Reforms to Texas' energy grid begin moving after blackout

FILE - In this Feb. 25, 2021 file photo, lawmakers listen as Bill Magness, President and CEO of the Electric Reliability Council of Texas (ERCOT), testifies as the Committees on State Affairs and Energy Resources hold a joint public hearing to consider the factors that led to statewide electrical blackouts, in Austin, Texas. Power plants in Texas that froze up during February's winter storm that killed more than 100 people would face new weatherization mandates under legislation advancing closer to Gov. Greg Abbott's desk Tuesday, March 30, 2021. (AP Photo/Eric Gay File)
PAUL J. WEBER
·2 min read

AUSTIN, Texas (AP) — Texas’ power grid that buckled during February’s deadly winter storm would operate under new oversight and require power plants to prepare for more extreme weather under overhauls that moved closer to Republican Gov. Greg Abbott’s desk Tuesday.

Six weeks after more than 100 people died in subfreezing weather in Texas, including many of hypothermia, both the GOP-controlled House and Senate have now passed sweeping reforms that lawmakers say would prevent a repeat of the widespread blackouts that spiraled into one of the worst power outages in U.S. history.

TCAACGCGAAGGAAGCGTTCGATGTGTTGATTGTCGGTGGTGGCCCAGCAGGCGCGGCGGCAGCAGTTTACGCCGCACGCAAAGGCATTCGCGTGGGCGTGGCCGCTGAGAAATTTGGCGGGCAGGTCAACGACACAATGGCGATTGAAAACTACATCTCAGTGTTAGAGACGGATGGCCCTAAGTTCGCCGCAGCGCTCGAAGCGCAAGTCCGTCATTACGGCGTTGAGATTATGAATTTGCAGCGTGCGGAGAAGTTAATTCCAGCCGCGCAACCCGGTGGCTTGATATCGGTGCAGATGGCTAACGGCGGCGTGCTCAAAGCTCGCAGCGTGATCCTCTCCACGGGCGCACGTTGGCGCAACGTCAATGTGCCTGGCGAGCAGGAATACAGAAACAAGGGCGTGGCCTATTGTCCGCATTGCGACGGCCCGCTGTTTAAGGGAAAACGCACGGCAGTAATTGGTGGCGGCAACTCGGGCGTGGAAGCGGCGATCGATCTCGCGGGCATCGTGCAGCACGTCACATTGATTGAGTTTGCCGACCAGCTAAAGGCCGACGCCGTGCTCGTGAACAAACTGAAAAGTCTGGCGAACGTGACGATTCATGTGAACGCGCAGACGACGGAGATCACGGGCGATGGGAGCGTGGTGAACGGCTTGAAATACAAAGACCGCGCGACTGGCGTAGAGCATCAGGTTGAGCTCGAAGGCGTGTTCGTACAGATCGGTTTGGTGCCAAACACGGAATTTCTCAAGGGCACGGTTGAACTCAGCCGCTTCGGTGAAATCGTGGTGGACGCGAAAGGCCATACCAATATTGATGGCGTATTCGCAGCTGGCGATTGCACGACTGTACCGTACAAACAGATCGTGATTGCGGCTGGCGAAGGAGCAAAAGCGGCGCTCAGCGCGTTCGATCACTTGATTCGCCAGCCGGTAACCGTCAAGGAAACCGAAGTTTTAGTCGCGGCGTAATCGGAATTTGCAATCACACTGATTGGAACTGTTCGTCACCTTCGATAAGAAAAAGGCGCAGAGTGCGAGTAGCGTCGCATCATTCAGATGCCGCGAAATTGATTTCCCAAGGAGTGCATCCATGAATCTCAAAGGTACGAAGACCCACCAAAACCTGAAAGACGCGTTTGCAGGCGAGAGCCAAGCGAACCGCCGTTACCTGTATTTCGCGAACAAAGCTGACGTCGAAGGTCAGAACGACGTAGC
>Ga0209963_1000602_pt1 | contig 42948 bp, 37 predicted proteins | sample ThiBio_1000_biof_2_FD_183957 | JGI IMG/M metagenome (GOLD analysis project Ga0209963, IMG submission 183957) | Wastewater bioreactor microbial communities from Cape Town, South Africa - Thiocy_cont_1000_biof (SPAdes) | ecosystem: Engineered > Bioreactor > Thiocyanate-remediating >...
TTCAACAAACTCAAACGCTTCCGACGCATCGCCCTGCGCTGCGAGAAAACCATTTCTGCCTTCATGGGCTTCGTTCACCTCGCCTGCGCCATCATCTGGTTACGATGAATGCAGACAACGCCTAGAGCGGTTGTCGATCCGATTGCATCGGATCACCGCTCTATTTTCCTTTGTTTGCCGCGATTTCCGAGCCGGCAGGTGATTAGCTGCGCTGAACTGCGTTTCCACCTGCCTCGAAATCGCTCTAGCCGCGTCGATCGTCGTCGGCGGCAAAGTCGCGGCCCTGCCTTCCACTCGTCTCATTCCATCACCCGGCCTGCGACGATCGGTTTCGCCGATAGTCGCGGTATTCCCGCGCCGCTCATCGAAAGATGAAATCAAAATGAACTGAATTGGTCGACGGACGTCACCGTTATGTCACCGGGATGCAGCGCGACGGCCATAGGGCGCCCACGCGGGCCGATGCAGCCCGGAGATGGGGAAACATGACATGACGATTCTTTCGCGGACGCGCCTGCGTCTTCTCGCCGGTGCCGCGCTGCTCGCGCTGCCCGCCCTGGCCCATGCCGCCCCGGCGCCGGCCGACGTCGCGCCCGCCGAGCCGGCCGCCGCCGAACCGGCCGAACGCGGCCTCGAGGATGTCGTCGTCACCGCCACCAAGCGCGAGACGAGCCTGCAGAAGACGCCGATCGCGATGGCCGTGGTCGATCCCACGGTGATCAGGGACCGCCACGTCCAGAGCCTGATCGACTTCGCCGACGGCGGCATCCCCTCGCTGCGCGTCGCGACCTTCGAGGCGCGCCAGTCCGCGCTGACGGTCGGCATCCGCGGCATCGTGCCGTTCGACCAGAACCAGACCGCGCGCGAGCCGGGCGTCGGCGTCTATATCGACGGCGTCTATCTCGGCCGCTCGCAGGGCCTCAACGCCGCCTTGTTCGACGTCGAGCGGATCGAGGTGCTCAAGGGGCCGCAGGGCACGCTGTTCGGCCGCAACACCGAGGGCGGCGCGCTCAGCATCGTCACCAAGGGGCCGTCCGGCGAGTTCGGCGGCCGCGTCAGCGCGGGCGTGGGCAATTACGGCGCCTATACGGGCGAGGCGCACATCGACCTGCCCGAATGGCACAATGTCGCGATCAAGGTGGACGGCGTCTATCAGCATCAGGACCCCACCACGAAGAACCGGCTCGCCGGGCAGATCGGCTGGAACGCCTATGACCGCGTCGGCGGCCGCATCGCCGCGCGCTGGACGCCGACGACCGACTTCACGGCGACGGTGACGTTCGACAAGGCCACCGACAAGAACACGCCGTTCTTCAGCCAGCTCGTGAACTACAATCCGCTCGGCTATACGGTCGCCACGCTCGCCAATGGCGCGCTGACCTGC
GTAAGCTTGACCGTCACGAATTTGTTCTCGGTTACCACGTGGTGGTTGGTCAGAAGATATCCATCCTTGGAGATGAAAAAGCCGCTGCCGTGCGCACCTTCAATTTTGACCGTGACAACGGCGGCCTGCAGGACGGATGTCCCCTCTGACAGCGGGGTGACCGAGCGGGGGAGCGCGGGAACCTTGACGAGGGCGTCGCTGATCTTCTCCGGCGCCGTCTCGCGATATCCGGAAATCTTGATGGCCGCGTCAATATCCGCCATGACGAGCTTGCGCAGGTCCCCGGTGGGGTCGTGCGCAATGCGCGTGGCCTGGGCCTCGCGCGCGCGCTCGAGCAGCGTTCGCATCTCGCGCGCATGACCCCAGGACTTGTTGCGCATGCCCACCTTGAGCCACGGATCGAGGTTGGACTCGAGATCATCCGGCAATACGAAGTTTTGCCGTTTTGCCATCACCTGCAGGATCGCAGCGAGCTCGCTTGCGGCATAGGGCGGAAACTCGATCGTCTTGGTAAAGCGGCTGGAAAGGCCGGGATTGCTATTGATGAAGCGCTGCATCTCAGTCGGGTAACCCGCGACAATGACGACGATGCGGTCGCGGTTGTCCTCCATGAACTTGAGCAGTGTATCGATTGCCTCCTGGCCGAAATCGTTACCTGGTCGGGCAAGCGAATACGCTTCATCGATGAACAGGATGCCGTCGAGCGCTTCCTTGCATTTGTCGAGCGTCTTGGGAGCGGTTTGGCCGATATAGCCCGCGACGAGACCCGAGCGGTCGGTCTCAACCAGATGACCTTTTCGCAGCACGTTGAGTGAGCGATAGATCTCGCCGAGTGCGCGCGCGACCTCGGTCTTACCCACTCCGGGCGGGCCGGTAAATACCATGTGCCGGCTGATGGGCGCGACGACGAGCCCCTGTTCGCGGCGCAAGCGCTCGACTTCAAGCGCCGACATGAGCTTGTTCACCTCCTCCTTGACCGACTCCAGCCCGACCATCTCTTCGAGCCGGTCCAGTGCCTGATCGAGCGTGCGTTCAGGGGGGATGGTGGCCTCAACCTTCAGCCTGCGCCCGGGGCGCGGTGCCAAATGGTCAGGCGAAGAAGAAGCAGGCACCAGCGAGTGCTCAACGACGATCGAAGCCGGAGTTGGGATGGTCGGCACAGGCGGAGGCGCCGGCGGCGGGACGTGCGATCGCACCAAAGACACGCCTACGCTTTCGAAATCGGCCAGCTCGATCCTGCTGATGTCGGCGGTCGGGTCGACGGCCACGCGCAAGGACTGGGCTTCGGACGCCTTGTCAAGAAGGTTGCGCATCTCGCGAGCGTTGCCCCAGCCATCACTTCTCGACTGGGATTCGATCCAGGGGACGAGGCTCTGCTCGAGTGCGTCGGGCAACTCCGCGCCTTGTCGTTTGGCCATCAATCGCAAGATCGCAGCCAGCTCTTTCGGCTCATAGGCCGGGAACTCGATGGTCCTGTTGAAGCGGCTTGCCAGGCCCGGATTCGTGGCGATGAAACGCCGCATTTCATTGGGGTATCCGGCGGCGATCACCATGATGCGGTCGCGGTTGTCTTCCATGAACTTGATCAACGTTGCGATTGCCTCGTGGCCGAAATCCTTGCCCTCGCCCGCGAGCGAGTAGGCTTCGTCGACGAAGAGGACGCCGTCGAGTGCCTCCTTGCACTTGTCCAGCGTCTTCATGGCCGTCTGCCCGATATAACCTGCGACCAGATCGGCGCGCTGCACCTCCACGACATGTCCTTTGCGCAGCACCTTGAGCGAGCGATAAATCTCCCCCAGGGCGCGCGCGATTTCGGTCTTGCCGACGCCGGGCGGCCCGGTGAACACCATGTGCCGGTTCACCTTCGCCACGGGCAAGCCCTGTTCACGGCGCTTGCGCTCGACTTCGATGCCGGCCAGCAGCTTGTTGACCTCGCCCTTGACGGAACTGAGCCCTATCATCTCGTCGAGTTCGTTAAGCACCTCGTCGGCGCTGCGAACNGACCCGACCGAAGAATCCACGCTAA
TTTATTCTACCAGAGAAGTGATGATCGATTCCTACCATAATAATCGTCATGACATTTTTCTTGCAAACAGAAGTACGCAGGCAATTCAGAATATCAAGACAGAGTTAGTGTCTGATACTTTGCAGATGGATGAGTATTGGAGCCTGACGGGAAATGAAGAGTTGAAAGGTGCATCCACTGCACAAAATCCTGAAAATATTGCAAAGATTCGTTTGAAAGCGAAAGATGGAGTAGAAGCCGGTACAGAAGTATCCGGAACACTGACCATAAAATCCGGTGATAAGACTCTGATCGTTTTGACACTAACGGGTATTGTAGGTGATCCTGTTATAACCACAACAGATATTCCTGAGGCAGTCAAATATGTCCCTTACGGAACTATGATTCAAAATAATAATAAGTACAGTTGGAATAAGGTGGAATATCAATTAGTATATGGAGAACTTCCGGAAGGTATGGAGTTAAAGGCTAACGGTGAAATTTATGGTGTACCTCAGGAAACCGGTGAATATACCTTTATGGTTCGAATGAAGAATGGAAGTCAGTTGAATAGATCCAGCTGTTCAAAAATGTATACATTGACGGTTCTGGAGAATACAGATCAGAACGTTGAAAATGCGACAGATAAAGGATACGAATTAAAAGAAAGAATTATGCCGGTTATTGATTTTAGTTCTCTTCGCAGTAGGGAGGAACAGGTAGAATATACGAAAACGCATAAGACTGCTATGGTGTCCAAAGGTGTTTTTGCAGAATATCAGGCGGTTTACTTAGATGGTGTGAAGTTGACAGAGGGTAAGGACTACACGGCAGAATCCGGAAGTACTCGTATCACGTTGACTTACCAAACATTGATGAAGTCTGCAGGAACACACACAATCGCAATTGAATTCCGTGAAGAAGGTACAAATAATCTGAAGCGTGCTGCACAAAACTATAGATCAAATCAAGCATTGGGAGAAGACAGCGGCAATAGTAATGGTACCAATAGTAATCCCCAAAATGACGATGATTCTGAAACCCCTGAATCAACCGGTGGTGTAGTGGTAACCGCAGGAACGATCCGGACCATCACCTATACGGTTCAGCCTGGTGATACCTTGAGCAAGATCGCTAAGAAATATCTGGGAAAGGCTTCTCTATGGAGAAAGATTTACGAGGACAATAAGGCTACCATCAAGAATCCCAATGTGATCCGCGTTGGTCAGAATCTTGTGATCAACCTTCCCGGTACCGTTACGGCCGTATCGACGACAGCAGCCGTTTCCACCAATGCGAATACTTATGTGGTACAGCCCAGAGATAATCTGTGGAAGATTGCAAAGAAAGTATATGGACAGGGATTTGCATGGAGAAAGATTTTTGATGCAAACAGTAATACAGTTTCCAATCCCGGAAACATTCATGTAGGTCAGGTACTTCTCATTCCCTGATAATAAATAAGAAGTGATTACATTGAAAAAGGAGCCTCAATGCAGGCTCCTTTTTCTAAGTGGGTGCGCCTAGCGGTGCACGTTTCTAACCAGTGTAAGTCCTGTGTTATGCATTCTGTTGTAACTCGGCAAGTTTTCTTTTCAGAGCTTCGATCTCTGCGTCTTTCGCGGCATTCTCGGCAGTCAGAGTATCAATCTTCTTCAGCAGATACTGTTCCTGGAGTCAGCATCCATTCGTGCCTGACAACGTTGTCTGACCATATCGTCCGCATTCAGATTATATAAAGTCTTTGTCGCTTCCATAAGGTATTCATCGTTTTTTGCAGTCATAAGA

But the proposals are far from finalized and big issues remain unsettled, including who will pick up the cost of weatherizing Texas' hundreds of power generators, which Abbott is demanding after plants failed in the cold weather and more than 4 million customers lost electricity.

Many families went without water and heat for days with no indication of when the power might be restored. One bill that easily cleared the Texas House on Tuesday is designed to force power companies to better communicate the extent of the outages in the middle of a blackout.

“They couldn't even tell Texans that they were in danger,” said Democratic state Rep. Eddie Lucio III, whose district runs along the U.S.-Mexico border. "There was an expectation in your district and in mine that the power was going to come back on at any minute, that we were all going to share in the burden. But what we experienced was it wasn't that easy to turn the lights back on."

Managers of the state's embattled power grid, the Electric Reliability Council of Texas, have said the outages were necessary to avert an even more catastrophic blackout that could have lasted weeks. The state's top energy regulators resigned in wake of the outages and outgoing ERCOT CEO Bill Magness was fired.

Several ERCOT board members did not live in Texas — fueling outrage during the blackouts — which lawmakers say they will no longer allow under bill that would also give state leaders the power to appoint new members. Another bill would ban cities from prohibiting natural gas hookups in new construction, an effort that began in Texas before the blackouts and was introduced as California has enacted restrictions on natural gas.

ERCOT has said failures in natural gas, coal and nuclear energy systems were responsible for nearly twice as many outages as frozen wind turbines and solar panels.

Last week, Texas officials nearly doubled the death toll of the winter storm and outages to at least 111 people. The majority of the Texas deaths are associated with hypothermia, according to the Texas Department of State Health Services.